Most healthy women under the age of 30 shouldn’t worry about infertility unless they’ve been trying to get pregnant for at least a year. At this point, women should talk to their doctors about a fertility evaluation. Men should also talk to their doctors if this much time has passed.
In some cases, women should talk to their doctors sooner. Women in their 30s who’ve been trying to get pregnant for six months should speak to their doctors as soon as possible. A woman’s chances of having a baby decrease rapidly every year after the age of 30. So getting a complete and timely fertility evaluation is especially important.
Some health issues also increase the risk of fertility problems. So women with the following issues should speak to their doctors as soon as possible:
Irregular periods or no menstrual periods
- Very painful periods
- Pelvic inflammatory disease
- More than one miscarriage
No matter how old you are, it’s always a good idea to talk to a doctor before you start trying to get pregnant. Doctors can help you prepare your body for a healthy baby. They can also answer questions on fertility and give tips on conceiving.
Assisted reproductive technology (ART) is a term that describes several different methods used to help infertile couples. ART involves removing eggs from a woman’s body, mixing them with sperm in the laboratory, and putting the embryos back into a woman’s body.
Success rates for ART vary and depend on many factors. Some things that affect the success rate of ART include:
- Age of the partners
- Reason for infertility
- Fertility clinic
- Type of ART
- If the egg is fresh or frozen
- If the embryo is fresh or frozen
The CDC collects success rates on ART for some fertility clinics. According to the 2006 CDC report on ART, the average percentage of ART cycles using fresh nondonor eggs that led to a healthy baby were as follows:
- 40.9% in women aged 25
- 39.5% in women aged 30
- 33.4% in women aged 35
- 15.4% in women aged 40
ART can be expensive and time-consuming. But it has allowed many couples to have children that otherwise would not have been conceived. The most common complication of ART is multiple fetuses. But this is a problem that can be prevented or minimized in several different ways.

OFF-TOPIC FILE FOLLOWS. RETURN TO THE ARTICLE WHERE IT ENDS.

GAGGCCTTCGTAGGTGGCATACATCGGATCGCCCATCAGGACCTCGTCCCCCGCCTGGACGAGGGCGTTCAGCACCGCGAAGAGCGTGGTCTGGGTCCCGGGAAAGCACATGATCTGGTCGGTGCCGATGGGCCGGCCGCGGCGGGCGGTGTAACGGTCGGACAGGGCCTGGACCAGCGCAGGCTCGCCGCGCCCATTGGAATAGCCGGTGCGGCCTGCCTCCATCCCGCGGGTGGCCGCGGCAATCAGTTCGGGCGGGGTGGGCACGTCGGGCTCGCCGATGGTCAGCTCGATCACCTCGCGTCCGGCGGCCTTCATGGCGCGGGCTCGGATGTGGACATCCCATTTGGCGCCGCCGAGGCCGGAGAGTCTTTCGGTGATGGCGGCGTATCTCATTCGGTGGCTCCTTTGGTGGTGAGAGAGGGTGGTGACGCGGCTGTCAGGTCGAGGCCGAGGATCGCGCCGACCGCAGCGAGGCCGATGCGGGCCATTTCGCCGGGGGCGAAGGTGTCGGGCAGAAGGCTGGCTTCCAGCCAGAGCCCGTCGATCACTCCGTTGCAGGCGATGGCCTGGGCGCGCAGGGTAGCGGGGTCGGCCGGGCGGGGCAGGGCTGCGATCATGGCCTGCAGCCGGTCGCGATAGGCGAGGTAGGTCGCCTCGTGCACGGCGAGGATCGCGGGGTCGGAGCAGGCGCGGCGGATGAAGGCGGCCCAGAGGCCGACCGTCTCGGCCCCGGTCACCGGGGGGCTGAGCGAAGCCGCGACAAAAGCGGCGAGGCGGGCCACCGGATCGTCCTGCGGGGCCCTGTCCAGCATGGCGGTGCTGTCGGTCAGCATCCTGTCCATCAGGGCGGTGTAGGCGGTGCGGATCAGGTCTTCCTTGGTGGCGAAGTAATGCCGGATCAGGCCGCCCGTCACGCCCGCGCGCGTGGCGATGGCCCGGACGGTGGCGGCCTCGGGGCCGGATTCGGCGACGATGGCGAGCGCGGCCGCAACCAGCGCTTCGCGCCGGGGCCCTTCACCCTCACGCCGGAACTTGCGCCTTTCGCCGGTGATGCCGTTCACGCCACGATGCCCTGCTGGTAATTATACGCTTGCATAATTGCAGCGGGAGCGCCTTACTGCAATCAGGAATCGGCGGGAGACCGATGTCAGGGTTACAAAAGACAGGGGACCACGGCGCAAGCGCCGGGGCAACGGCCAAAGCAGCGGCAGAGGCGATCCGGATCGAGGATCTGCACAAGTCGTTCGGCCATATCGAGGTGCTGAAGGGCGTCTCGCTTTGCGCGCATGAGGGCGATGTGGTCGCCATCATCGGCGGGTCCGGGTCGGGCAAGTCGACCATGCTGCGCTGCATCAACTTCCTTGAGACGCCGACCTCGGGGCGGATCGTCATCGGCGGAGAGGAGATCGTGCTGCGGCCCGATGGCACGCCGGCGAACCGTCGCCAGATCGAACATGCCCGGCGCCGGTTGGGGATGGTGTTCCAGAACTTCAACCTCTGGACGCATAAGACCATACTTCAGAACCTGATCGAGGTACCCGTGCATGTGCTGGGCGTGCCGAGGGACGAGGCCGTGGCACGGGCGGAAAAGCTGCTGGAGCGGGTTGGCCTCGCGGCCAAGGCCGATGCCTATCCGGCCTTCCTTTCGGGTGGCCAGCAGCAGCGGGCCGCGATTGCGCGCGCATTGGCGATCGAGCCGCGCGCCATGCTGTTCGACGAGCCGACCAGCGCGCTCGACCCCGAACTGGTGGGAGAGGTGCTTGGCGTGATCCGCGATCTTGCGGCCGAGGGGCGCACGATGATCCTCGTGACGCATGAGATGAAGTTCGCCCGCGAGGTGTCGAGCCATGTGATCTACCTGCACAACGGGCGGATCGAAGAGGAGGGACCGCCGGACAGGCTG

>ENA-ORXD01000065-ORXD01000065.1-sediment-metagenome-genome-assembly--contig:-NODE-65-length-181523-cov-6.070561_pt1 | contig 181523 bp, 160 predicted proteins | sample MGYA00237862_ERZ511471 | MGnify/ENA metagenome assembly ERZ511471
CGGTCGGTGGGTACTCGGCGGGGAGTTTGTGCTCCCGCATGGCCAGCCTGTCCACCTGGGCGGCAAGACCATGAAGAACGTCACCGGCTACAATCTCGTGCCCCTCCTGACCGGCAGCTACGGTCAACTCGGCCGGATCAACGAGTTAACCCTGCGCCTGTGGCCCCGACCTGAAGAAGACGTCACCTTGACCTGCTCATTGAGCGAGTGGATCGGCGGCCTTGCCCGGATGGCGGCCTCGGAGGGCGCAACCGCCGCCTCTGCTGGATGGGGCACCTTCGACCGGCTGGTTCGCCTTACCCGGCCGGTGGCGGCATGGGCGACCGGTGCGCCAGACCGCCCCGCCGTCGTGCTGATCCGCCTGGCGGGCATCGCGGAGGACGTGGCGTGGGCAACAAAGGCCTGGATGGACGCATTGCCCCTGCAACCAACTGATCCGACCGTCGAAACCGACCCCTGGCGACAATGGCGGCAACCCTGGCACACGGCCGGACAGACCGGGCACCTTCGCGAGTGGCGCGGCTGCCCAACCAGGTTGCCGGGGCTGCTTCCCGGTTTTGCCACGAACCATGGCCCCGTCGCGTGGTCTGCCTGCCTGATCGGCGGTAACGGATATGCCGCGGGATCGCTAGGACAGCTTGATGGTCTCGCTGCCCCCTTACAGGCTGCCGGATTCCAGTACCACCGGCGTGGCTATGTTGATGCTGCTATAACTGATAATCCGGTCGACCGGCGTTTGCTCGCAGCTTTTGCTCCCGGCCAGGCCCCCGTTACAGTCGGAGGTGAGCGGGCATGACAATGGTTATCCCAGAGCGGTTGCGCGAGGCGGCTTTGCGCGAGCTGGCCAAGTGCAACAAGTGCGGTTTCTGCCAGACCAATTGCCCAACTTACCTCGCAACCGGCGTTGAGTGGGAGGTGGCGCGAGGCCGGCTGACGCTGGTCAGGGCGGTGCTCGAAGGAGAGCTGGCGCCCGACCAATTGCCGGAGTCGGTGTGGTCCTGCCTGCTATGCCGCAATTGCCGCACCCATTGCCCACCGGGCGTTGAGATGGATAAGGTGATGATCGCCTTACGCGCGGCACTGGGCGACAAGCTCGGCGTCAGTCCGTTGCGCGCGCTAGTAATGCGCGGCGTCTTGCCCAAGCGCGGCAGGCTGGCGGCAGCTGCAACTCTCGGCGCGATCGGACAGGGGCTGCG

Common methods of ART include:
In vitro fertilization (IVF) means fertilization outside of the body. IVF is the most effective ART. It is often used when a woman’s fallopian tubes are blocked or when a man produces too few sperm. Doctors treat the woman with a drug that causes the ovaries to produce multiple eggs. Once mature, the eggs are removed from the woman. They are put in a dish in the lab along with the man’s sperm for fertilization. After three to five days, healthy embryos are implanted in the woman’s uterus.
Intracytoplasmic sperm injection (ICSI) is often used for couples in which there are serious problems with the sperm. Sometimes it is also used for older couples or for those with failed IVF attempts. In ICSI, a single sperm is injected into a mature egg. Then the embryo is transferred to the uterus or fallopian tube.
ART procedures sometimes involve the use of donor eggs (eggs from another woman), donor sperm, or previously frozen embryos. Donor eggs are sometimes used for women who can not produce eggs. Also, donor eggs or donor sperm are sometimes used when the woman or man has a genetic disease that can be passed on to the baby.
Sometimes doctors can find the cause of a couple’s infertility by doing a complete fertility evaluation. This process usually begins with physical exams and health and sexual histories. If there are no obvious problems, like poorly timed intercourse or absence of ovulation, tests will be needed.